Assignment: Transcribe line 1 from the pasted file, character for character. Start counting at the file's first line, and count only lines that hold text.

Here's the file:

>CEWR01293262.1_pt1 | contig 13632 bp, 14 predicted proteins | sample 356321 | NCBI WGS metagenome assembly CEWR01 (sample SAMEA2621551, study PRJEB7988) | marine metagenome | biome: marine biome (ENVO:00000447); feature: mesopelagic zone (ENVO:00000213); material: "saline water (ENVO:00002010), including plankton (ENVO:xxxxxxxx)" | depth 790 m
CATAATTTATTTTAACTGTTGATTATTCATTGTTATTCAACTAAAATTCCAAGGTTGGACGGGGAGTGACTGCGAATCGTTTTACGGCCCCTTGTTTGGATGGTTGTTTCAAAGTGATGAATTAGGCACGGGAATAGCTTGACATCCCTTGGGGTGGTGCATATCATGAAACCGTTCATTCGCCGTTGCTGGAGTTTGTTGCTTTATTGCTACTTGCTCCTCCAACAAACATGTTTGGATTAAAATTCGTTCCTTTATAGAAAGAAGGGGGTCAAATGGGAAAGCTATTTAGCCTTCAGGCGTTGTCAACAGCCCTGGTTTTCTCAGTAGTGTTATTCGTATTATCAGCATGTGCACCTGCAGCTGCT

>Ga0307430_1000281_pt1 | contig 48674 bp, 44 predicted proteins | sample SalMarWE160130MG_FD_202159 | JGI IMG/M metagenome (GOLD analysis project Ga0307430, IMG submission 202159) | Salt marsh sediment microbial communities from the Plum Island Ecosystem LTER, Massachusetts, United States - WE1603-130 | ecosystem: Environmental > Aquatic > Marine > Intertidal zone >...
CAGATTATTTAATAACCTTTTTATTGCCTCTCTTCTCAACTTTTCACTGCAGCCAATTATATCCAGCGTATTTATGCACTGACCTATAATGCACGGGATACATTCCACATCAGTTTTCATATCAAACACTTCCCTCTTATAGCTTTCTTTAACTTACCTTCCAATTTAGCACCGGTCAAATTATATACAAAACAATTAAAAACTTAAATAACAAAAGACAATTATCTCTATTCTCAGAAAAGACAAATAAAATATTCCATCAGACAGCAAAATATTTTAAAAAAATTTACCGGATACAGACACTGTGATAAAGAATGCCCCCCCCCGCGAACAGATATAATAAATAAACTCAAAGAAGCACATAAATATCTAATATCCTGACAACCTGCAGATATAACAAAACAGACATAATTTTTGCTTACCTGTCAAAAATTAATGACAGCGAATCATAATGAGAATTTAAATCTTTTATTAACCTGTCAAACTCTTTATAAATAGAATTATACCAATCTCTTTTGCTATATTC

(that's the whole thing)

>CEWR01293262.1_pt1 | contig 13632 bp, 14 predicted proteins | sample 356321 | NCBI WGS metagenome assembly CEWR01 (sample SAMEA2621551, study PRJEB7988) | marine metagenome | biome: marine biome (ENVO:00000447); feature: mesopelagic zone (ENVO:00000213); material: "saline water (ENVO:00002010), including plankton (ENVO:xxxxxxxx)" | depth 790 m